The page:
February 28, 1950


64. Departmental administration, $2,378,880. Item stands.



202. To provide for the defence forces of the navy, army and air services, and to authorize total commitments for this purpose of $579,301,670, including authority, notwithstanding section 29 of the Consolidated Revenue and Audit Act, to make commitments for the current year of $438,178,000 and commitments for future years of $141,123,670 against which commitments it is estimated that actual expenditures in 1950-51 will not exceed $384,932,304. Item stands.



1. Departmental administration, $293,670. Item stands. Progress reported.


SPEECH FROM THE THRONE

CONTINUATION OF DEBATE ON ADDRESS IN REPLY


The house resumed, from Monday, February 27, consideration of the motion of Mr. F. H. Larson for an address to His Excellency the Governor General in reply to his speech at the opening of the session, and the amendment thereto of Mr. Drew and the amendment to the amendment of Mr. Coldwell.


LIB

Austin Edwin Dewar

Liberal

Mr. A. E. Dewar (Qu'Appelle):

Mr. Speaker, in my opening remarks last evening I had intended to make reference to the illustrious group of governmental supporters in this corner of the house. Having once had a reputation for boisterous behaviour, this group is today quiet and serene. However, let no one think for a minute that we do not lend weight to this august body. As a matter of fact, we are almost the weightiest in the house, including the hon. member for Nipis-sing (Mr. Garland), whose home is in North Bay. At the present time we can more than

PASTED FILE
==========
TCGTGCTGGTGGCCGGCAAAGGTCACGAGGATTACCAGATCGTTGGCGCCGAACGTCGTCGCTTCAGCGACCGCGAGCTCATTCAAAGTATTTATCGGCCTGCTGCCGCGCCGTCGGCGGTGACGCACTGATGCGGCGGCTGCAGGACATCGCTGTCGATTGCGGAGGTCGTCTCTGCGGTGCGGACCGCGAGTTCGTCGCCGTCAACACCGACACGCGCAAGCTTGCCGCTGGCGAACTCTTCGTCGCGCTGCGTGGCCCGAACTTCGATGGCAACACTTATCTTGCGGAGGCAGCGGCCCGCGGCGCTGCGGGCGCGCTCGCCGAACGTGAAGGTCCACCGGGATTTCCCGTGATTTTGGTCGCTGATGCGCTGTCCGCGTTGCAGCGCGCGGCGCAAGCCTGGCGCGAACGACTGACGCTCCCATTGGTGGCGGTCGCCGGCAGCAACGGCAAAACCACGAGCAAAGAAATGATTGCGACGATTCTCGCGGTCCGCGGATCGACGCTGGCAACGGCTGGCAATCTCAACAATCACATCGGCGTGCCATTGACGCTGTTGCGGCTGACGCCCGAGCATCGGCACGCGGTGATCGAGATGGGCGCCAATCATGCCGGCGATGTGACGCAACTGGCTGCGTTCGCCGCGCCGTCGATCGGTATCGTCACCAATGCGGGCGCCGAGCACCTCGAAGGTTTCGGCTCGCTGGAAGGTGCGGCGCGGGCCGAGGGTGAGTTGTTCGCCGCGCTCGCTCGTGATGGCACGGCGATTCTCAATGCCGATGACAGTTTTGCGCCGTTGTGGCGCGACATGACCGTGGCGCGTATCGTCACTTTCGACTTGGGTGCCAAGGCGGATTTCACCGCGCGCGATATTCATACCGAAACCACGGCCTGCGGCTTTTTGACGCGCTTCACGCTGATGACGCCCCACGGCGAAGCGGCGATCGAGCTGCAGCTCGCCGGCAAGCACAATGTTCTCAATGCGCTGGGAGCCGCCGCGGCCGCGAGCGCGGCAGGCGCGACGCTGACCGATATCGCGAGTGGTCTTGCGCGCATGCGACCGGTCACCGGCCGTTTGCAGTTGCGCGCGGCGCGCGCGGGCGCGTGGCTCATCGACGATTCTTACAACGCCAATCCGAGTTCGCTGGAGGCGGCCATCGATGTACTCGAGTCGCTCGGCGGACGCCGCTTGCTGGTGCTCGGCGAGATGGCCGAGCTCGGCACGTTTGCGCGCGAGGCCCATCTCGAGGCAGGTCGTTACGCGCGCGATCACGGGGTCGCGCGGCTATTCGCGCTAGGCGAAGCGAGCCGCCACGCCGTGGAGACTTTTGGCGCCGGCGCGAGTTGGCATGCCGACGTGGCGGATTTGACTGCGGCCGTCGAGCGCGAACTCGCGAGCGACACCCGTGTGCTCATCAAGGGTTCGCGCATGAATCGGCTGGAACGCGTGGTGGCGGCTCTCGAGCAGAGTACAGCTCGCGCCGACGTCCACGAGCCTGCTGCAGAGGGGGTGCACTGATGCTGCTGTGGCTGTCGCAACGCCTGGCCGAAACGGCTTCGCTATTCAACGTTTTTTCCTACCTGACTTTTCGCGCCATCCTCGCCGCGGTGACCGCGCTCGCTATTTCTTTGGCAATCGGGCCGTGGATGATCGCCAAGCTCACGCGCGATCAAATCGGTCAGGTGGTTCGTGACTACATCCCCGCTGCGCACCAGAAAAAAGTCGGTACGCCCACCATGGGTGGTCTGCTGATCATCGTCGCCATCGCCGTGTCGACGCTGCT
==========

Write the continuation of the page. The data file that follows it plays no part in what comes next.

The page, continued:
pull our own weight and in time it is our hope that we will be able to lend a lot to other sections of the house.

Continuing along the theme of trade with Great Britain and the so-called lost returns to our farmers, I have a few observations I should like to add to what I had to say last evening. Our good friends in the official opposition have suggested various sums that have been lost because of the contracts that were made for prices below the world level. We are not in disagreement with the statement that the prices were below world level, but why in heaven's name are they not consistent in their arguments?

One hon. member will get up and make a tear-jerking speech with reference to the commonwealth and the British people, and then in the next minute another speaker gets up and says that this country has lost $500 million. Then a day or two later another speaker gets up and says that we lost $1,000 million. Then another fellow, not to be outdone, says that we have lost $2,000 million.

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PC

Donald Methuen Fleming

Progressive Conservative

Mr. Fleming:

You have lost your seat or your head.

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LIB

Austin Edwin Dewar

Liberal

Mr. Dewar:

You answer for your own head or for your own seat and I will answer for mine. If anyone stops to consider the limited number of dollars that Great Britain had during the post-war years and where those dollars came from he will not suggest that we should have kept prices up to the world level. The government with which I happen to have the honour to be associated and will be associated with is the government that inaugurated this program. They supplied the dollars with which Great Britain bought our products.